Two results are odd here, the dGPU 6670 and dGPU 6770. Both these configurations underperformed for their specifications. This anomoly is likely the result of an application/driver issue, but was repeatable in our testing. The APU Dual Graphics result is within 5% of the overclocked APU result. Overclocked APU Dual Graphics is 25% faster than overclocked APU alone, and 85% higher than stock APU. As before, overclocking the APU reduces x86 performance. Using a DGPU HD 5550 GDDR5 is about the same as running the APU at stock, with DDR3-1333 3% slower and DDR3-1600 1.5% faster. With dGPU HD 6770 we'd expect to see similar performance as Dual Graphics. The dGPU HD 6850 is 65% faster than the second fastest configuration here, and 205% faster than the stock APU 6550D alone; an order of magnitude faster than the best x86 quad core result, in fact an increase of 1280%.

Power Consumption

Using a Kill-a-watt power meter we recorded total system power draw for three use cases, for different conditions. Idle represents Windows 7 idle with aero enabled, MS Office 2010 Word and Excel running and a PDF document open in Adobe Reader X. DiVX playback is during watching a fullscreen 1080p DiVX HD video in Cyberlink PowerDVD 10 MkII with AMD Picture Pefect enabled. 3DMark11 is recorded during 3DMark11's GPU Test 2 running with Extreme settings at 1920x1080 resolution.

The results highlight that our test system PSU is way over specified for our setup. A performance system using Llano doesn't need a 600W powersupply, a quality 300-450W unit is going to be plenty even with a discrete GPU and several additional devices. At these load levels the Zalman ZM600-HP is about 80% efficient, lower than most newer supplies. This means that power draw may be artificially inflated vs. real world with a more appropriately sized and more efficient modern power supply.

In these results we can see that the power containment features absolutely favor GPU performance. Overclocked, our 3.5Ghz CPU gets lower results in CPU limited circumstances, as the overclocked GPU is eating up the power budget. We believe that this is due to the overclocked GPU core being unable to reduce power to give TDP budget back to the CPU cores which, thanks to the boosted vCore, are running with more power than stock at lower clock frequencies. Dropping the APU GPU core clock to 300MHz didn't give us back any CPU performance, indicating that we are at the TDP wall, although this might be a limitation of the beta BIOS.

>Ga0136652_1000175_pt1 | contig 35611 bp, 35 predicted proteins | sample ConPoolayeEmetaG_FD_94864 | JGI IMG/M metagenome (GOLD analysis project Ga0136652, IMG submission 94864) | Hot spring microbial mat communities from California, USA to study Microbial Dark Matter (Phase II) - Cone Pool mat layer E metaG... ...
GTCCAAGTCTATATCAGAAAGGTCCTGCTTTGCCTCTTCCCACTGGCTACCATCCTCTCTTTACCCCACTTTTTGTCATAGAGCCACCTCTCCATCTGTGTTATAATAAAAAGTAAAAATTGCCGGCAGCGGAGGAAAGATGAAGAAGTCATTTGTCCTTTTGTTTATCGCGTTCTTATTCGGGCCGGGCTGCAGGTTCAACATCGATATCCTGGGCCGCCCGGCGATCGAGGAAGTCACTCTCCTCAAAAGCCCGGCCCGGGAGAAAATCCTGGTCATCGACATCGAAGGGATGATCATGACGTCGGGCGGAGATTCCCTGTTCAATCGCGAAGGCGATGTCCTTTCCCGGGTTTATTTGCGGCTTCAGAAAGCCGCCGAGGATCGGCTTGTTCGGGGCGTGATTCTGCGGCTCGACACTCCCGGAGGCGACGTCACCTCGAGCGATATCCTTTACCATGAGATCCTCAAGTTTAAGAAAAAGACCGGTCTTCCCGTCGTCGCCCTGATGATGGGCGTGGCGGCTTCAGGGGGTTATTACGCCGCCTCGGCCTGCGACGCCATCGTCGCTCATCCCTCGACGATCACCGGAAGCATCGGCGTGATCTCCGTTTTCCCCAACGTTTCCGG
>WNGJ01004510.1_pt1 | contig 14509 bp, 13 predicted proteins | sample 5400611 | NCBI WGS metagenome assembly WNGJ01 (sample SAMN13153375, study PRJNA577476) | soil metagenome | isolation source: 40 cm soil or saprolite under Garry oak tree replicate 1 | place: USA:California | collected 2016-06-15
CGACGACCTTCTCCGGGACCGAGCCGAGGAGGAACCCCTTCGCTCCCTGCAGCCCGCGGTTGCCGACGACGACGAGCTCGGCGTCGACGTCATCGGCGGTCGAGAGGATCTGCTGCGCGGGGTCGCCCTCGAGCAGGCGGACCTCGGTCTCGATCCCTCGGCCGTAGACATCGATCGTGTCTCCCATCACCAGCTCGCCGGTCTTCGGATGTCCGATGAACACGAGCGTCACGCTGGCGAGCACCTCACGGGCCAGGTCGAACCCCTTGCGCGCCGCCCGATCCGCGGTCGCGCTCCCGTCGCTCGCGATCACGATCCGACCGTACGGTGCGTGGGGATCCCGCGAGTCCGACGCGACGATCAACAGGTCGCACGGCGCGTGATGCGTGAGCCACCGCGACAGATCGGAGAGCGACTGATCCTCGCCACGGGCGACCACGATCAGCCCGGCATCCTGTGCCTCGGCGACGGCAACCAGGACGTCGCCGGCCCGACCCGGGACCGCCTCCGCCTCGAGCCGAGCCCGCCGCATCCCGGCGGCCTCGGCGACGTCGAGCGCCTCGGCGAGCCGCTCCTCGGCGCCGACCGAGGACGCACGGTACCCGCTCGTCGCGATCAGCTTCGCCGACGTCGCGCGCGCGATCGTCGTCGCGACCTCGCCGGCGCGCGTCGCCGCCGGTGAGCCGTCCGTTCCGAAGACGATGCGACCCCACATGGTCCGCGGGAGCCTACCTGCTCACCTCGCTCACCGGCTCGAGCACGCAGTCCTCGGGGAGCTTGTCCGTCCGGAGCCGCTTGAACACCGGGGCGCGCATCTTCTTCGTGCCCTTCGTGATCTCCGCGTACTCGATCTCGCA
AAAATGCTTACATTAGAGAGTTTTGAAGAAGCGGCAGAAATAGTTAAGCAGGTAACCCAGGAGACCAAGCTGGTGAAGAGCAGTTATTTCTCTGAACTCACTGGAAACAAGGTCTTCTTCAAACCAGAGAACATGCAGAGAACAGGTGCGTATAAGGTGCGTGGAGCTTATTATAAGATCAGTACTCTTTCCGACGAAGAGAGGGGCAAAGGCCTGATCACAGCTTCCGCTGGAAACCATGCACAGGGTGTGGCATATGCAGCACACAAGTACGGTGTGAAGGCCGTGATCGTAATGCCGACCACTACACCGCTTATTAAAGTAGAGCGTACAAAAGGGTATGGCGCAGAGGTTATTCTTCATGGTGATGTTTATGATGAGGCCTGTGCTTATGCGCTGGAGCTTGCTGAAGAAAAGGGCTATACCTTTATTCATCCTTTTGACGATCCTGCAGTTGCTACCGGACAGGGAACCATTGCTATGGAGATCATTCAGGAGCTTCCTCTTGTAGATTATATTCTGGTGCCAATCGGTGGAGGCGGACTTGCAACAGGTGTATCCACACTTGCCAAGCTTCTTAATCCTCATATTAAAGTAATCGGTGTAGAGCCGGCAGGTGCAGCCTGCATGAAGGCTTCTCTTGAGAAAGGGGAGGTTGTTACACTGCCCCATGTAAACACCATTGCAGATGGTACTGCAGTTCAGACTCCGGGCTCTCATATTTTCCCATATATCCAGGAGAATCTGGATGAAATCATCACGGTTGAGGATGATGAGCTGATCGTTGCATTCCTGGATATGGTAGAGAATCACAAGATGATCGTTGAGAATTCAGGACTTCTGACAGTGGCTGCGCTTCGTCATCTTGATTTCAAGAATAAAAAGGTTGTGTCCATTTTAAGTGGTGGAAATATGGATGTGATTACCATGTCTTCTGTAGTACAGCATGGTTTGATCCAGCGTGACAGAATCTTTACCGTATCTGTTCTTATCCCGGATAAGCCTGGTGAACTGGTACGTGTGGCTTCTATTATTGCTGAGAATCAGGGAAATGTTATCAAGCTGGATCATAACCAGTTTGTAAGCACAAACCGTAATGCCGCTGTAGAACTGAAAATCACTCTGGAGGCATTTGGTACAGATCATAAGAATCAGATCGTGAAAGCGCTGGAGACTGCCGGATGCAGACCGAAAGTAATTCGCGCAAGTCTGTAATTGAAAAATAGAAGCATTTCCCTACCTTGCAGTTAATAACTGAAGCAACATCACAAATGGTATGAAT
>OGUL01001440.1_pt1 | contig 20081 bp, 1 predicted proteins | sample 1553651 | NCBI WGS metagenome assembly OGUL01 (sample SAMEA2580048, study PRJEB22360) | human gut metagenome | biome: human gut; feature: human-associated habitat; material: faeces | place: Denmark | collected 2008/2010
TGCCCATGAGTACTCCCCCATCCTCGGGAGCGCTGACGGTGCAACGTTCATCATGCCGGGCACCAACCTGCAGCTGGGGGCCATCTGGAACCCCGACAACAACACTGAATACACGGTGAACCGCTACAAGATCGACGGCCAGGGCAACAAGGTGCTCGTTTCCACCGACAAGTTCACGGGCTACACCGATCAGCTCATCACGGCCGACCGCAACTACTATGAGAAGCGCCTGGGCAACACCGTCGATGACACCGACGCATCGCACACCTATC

The APU GPU responds very well in these tests to more core clock speed and more memory bandwidth, as was expected. For A-series APU builds, the sweetspot would appear to be DDR3-1600 with decent timings like 8-8-8-24 1T. DDR3-1866 would be a waste of money, as while it does scale performance for code running on the GPU, it's off the bang/buck curve that this platform is aimed at.

Clearly, this is not AMD's enthusiast and high performance platform, so it's suited to general desktop and media consumption duties. There are a few mainstream applications that use the GPU to accelerate processing, most notably video and image processing applications but also Microsoft Office 2010, plus HTML5/WebGL/Flash enabled web browsers. Office 2010's GPU acceleration relies on DirectX 9 features, so just about anything can help on that front, but the more GPU horsepower you've got then the better the performance increase - and Llano outclasses every other integrated GPU solution out there with ease, and probably including most platforms with a competitor's 65W CPU and another competitor's ~35W dGPU. The other applications are decidedly consumer oriented, except for video editing which certain departments in some organizations will use right now. This means a lot of the potential of Llano is yet to be tapped, we're waiting for software lifecycles to catch up and take advantage of the up to 500GFLOPs of parallel compute power in Llano APUs (which is more than 4x that of Intel's more expensive Sandy Bridge).

For business desktop and productivity use, AMD's A-series offers a powerful platform. Four full x86 CPU cores, 400 Radeon Cores, UVD 3 and a TDP of 100W is a well-rounded and comprehensive feature set. The display output options are varied, and A-series APUs offer dual-display configurations natively. It's very disappointing that Eyefinity from the motherboard isn't supported, ultimately it could have been the key to mainstream adoption of the technology even if not for gaming purposes. It's possible to run Eyefinity using a dGPU, but that negates the power advantage the platform had, even if you do gain Dual Graphics CrossfireX.

Storage

Results of the SiSoft Sandra 2011 SP3 disk performance using the Corsair F-120 SSD, with different memory speeds and O/C (150MHz bClk, 3.5GHz CPU/775MHz GPU, DDR3-2000 memory).

No change to performance when using different RAM speeds until we hit DDR3-2000, which indicates that likely it is the bClk adjustment that is bumping up performance here, by 3%.

It is disappointing there is no SSD-caching feature, not even the most basic form of mirroring writes to a mechanical drive and using the SSDs for reads. Six full speed 6Gbps is plenty for most configurations, and software RAID 0 or 1 is useful. Gigabyte's BIOS offers granular hotswap control on the SATA ports, and permits two ports to be used as IDE mode independently of the rest. Overclocking and memory speed appear to have no effect on SATA drive performance.